How To Ride a Boosted Electric Skateboard

 

Whether you’re a new rider or a seasoned carver, there are some nuances to riding a Boosted electric skateboard. But first, find out which kind of board you should ride by taking our quiz, and then read on.

Are You More Comfortable Regular or Goofy?

If you skate with your left foot forward thats “regular”. If you skate with the right foot forward, it’s called “goofy”. If you snowboard, surf, or have slid on kitchen floors in your socks; it’s most likely the same stance. If you are still not sure you can have someone push you from the back or you can lay on your stomach, whichever foot you use to catch yourself or get off the ground will be the one you want to lead with. If it doesn’t feel right on the board, try the other way.

How to Stand on Your Board

To practice your stance, place the board on deep carpet or in the grass so that it will not roll away. Stand on the board between the trucks with your feet about shoulder width apart. Angle your front foot about 45 degrees to the board and your rear foot about sideways or perpendicular to the board.

Bend your knees, put your arms out for balance, and look forward towards where you would be moving. If you focus in front of you, your body will naturally control your balance and deck should not wobble from side to side as much. Practice shifting your weight up and down. Keeping your center of gravity low will make you more stable, but you also want to stay comfortable and loose.

How to Turn

To steer the board you need roll the deck in the direction you want to turn. You roll the deck by putting more pressure on the side you want to turn.
Heel side carves: Move your heels downward and turn your shoulders towards the front of the board. This will turn the board in the direction your back is turned towards.
Toe side carves: Move your toes downward and turn your shoulders towards the back of the board. This will turn the board in the direction your chest is turned towards.

How to Find a Safe Practice Area

You are now ready to find a place to skate. Whenever you are skating in a new area you will want to observe the area for negative factors that can make skating more difficult. You are looking out for:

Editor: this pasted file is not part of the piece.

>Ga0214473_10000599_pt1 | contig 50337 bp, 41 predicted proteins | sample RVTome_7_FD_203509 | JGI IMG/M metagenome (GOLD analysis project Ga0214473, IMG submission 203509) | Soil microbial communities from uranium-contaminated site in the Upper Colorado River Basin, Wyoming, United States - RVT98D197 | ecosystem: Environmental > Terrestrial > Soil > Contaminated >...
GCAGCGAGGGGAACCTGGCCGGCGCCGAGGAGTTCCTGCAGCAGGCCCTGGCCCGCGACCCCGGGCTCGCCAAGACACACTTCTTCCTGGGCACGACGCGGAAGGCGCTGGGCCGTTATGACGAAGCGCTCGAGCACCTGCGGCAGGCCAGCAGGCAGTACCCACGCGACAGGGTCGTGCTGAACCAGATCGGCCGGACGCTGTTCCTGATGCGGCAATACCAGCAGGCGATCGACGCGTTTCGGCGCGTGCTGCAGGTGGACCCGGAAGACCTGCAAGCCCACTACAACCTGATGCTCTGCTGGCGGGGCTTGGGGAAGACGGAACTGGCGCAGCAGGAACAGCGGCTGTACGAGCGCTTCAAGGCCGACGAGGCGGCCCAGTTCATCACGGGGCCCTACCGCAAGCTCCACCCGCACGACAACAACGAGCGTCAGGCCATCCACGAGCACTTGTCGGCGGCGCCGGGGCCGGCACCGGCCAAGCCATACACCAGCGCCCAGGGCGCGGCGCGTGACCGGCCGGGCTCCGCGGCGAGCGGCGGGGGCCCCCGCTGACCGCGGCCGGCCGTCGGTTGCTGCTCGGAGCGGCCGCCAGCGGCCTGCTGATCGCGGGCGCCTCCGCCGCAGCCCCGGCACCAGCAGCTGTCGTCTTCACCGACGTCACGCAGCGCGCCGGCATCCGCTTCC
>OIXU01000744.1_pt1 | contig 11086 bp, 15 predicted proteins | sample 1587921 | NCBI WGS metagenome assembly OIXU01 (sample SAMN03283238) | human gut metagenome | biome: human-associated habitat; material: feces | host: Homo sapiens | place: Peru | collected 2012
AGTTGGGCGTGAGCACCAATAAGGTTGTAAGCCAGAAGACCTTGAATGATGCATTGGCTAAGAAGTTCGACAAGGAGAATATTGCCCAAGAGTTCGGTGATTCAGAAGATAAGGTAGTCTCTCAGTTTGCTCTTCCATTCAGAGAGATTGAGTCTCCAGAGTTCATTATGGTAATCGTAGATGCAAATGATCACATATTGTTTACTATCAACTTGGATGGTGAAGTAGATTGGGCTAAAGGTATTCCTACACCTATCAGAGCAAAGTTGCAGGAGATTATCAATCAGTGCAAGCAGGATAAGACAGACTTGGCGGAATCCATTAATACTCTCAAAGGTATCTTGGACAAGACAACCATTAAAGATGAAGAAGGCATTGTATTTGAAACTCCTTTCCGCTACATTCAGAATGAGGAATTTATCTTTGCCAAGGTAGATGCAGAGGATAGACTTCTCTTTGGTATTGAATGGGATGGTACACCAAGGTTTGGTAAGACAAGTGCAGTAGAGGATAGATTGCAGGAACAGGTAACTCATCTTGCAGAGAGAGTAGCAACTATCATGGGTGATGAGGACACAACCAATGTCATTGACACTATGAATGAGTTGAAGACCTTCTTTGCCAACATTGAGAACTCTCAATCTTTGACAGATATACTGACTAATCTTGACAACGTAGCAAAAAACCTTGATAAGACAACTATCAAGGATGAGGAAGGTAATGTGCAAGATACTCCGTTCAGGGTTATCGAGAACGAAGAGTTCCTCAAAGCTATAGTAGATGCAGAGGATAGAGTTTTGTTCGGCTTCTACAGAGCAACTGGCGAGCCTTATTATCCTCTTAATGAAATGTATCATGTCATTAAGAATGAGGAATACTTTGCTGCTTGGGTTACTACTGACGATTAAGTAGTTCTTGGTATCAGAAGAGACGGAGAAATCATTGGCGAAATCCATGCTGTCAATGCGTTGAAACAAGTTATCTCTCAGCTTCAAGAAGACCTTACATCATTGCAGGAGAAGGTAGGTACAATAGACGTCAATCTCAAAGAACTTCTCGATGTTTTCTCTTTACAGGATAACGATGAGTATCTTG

• Uneven pavement (hills, cracks, rough surface, bumps, potholes)
  • Debris on the surface (loose gravel, rocks, branches, acorns, water, oil slicks)
  • Congestion (traffic, pedestrians, bikes, spectators watching, parked cars, curbs, trees)
  • Visibility (dark, blind turns, other motorists blinded by low sun)

For now you want to find a large, empty surface. This could be a park, basketball/tennis court, or nice parking lot. You want to start on a flat surface, but if there is a slight uphill you will want to note what direction that is. When you are in neutral, your board will tend to roll downhill, so if you are going uphill and go into neutral you will slow down. If it is a steep hill you could roll backwards. If you are moving downhill and go into neutral, the board could continue to accelerate if the hill is steep enough. For that reason it is easier to start by always moving uphill and avoiding the downhills by walking back down. You can also move sideways on the hills to decrease the slope. So start with the board on a level ground or uphill if there is a small incline.

How to Use the Remote

Now you are ready to get a feel of the remote. Turn on the board by pressing the power button. Then turn on the remote with the power button. With one foot on the board and one foot on the ground to prevent the board from riding away, hold the trigger down and slowly roll the wheel forward and back to neutral. If the board was shot out from under your foot, you probably rolled the wheel forward too much, try it again.

How to Move Forward

Now that you have a feel for the remote, go ahead and stand on the board like you practiced before. Looking forward, hold the trigger on the remote and roll the wheel forward very gently. To slow down you can release the wheel and the board will coast to a stop. Practice moving forward slowly and coasting to slow down. Once the board has slowed down enough, you can step forward with your rear foot and put it on the ground slightly in front of your other foot.

WARNING: When you move forward you might feel like you are getting pushed off the back of the board, so you lean forward to anticipate this reaction.

WARNING: There is a tendency for beginners to lean backwards when they are going too fast. This is a less stable position. Some beginners find it helpful to put their front hand on the front knee to remind them to lean forward and stay low.

How to Stop

Once you are comfortable moving forward and coasting, you can practice slowing down and stopping using the brakes. To apply the brakes, you will need to have trigger held down. As you are coasting with the wheel in the neutral position, you can apply the brakes by slowly rolling the wheel backwards. Once the board has come to a stop, take you back foot off the board and place it on the ground. You will want to practice quickly putting your foot on the ground to stop, because if you are on a hill you need to put this foot on the ground quicker to prevent the board from rolling backwards.

WARNING: When you slow down it can feel like you are getting pushed off the nose of the board, so you can lean backwards to anticipate this reaction.

Fast, Fun, Simple Transportation

Boosted is on a mission to make transportation better for everyone. Curious? Come join the ride.